Born on 1 December 1914 in Altoona, Pennsylvania, Lieutenant General Charles W. Eifler graduated from Pennsylvania State College (now University) in 1936 with a bachelor's degree in civil engineering. In 1948, he received a master's degree in electrical engineering from the Massachusetts Institute of Technology. He also attended the U.S. Army Command and General Staff College (Constructive Credit) in 1946 and graduated from the Industrial College of the Armed Forces in 1956.
General Eifler began his military career in 1936, when he received his commission as a Second Lieutenant in the U.S. Army Reserve. He entered active duty in 1940 and during World War II served with various echelons of the Army Ground Forces in Europe.
General Eifler became Ordnance Officer of the XVIII Corps (Airborne) in the Spring of 1944 and later, in 1945, held the same position with the VII Corps. In 1946, he was assigned as Ordnance Officer of the 6th Army, Presidio, San Francisco, California.
General Eifler's assignments in the Army missile program began in 1948 at White Sands Proving Ground, New Mexico, where he served as Executive Officer and Technical Operations Officer from June 1948 until August 1951. While the Army was activating its first operational missile units in the early 1950s, General Eifler was Chief of the Guided Missile Section and Chief of the Rocket Branch in the Research and Development Division of the Office1 Chief of Ordnance. His tour there lasted from August 1951 to July 1955. After graduating from the Industrial College of the Armed Forces in June 1956, General Eifler became Group Commander of the 57th Ordnance Group in Europe, a position he held until June 1959.
General Eifler's career included three tours at Redstone Arsenal. From July 1959 until August 1961, he was Commandant of the U.S. Army Ordnance Guided Missile School. He left to become the Commanding Officer of Frankford Arsenal in Philadelphia, Pennsylvania, a position he held from September 1961 to April 1963. General Eifler then returned to Redstone Arsenal as Deputy Commanding General, Land Combat Systems, U.S. Army Missile Command (MICOM), until December 1965. Prior to his third tour at Redstone, General Eifler commanded the 1st Logistical Command in South Vietnam from January 1966 until May 1967. He then served as the MICOM Commanding General from 14 July 1967 until 19 September 1969. He was promoted to the rank of Lieutenant General and was assigned as Deputy Commanding General for the U.S. Army Europe (USAREUR). He retired in 1973.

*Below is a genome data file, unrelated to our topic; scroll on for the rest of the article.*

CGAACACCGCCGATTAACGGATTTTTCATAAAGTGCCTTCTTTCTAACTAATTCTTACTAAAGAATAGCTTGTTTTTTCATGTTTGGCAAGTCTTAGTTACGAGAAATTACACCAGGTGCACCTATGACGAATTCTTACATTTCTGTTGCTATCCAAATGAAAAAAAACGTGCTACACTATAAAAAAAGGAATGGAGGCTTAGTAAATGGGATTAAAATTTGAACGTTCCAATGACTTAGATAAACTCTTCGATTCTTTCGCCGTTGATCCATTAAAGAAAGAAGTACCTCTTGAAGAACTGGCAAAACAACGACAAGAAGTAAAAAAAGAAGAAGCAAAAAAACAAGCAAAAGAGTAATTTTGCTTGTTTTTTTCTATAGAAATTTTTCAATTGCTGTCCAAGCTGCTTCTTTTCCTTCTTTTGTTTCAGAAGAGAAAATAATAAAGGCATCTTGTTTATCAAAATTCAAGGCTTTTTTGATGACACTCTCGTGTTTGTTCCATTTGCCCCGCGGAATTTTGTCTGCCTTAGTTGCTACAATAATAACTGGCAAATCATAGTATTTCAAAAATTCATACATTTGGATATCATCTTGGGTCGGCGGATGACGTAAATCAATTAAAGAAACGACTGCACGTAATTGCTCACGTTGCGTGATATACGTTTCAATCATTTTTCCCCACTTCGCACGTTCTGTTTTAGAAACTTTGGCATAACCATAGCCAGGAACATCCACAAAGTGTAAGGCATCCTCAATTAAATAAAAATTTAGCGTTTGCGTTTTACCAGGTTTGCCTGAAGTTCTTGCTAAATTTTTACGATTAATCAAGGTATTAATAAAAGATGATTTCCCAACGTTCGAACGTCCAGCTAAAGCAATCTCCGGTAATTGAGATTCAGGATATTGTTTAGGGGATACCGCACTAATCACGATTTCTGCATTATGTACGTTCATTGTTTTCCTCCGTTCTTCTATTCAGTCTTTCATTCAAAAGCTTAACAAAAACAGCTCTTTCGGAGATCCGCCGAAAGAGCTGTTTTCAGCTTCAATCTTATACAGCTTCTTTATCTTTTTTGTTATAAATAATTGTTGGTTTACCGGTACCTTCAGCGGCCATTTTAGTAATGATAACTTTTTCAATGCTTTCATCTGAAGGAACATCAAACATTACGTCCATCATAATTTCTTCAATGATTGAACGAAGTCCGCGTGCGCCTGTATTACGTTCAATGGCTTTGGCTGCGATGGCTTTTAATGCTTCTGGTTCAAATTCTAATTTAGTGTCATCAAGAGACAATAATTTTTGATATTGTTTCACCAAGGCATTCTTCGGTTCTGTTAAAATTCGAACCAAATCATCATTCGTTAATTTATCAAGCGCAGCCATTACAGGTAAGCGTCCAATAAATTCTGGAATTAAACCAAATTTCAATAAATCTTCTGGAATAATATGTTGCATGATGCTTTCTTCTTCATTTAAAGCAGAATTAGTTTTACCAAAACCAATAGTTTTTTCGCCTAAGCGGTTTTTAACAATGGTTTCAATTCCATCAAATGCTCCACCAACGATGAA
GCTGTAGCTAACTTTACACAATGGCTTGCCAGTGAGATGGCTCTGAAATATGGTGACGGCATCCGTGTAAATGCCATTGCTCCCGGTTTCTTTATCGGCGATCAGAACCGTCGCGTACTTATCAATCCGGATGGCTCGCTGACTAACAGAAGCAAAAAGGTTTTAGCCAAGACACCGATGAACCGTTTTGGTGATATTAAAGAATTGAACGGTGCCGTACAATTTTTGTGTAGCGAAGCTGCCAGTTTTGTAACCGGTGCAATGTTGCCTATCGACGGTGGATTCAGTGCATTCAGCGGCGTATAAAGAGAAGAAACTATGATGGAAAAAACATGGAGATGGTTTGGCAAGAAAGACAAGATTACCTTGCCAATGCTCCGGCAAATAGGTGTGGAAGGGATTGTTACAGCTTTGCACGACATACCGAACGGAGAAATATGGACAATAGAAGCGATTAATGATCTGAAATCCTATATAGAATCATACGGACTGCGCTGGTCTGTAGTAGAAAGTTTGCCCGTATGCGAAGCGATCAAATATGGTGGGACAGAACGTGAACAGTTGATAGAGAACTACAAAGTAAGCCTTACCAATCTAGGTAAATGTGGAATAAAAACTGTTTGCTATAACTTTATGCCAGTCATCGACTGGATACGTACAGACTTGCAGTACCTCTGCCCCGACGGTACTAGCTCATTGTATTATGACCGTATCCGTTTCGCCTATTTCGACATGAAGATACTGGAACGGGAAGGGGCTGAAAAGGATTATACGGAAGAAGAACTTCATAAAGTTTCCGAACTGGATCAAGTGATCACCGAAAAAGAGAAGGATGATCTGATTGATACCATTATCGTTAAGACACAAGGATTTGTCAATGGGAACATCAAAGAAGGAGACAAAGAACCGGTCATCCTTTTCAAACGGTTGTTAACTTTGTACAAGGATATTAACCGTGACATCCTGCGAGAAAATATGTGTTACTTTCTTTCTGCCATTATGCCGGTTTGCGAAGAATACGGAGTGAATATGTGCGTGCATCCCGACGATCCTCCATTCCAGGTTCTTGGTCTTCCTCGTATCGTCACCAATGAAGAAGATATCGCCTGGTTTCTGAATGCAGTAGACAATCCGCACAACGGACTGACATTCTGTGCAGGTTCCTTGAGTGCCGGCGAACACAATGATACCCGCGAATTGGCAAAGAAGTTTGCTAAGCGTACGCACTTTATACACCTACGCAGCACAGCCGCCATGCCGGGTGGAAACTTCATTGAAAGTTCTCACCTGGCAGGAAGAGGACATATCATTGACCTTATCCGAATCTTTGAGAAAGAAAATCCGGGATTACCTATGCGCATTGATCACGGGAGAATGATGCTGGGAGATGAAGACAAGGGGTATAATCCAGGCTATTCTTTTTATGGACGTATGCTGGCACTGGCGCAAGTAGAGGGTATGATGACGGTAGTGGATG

General Eifler was awarded the Distinguished Service Medal, the Legion of Merit (with Oak Leaf Cluster), the Bronze Star Medal (with Oak Leaf Cluster), the Air Medal, the Vietnamese National Order Medal Fifth Class, the Korean Order of Military Merit, Chung Mu, the European-African-Middle Eastern Campaign Medal, the World War II Victory Medal, the American Defense and American Campaign Medals, the Vietnam Service Medal, the Army of Occupation Medal, and the Republic of Vietnam Campaign Medal. General Eifler was inducted into the U.S. Army Ordnance Hall of Fame in 1974.
Editor's Note: The US Army Aviation and Missile Command noted the passing of General Eifler on 20 September 2005.
Logistical genius who made time for family
Wednesday, September 28, 2005
Lieutenant General Charles Eifler, the highest-ranking retired Army general in Alabama died last week, following a life marked by accomplishment, goodwill and singular character.
Eifler, 90, a former commander at Redstone Arsenal, died September 20, 2005, at his Huntsville, Alabama, home following a year-long battle with heart disease. Eifler was buried at Arlington National Cemetery with full military honors.
EIFLER, JULIA K
- DATE OF BIRTH: 08/08/1915
- DATE OF DEATH: 11/25/2001
- BURIED AT: SECTION 60 SITE 6428
ARLINGTON NATIONAL CEMETERY
- WIFE OF EIFLER, CHARLES WILLIAM LTG US ARMY
Michael Robert Patterson was born in Arlington and is the son of a former officer of the US Army. So it was no wonder that sooner or later his interests drew him to American history and especially to American military history. Many of his articles can be found on renowned portals like the New York Times, Washingtonpost or Wikipedia.
Reviewed by: Michael Howard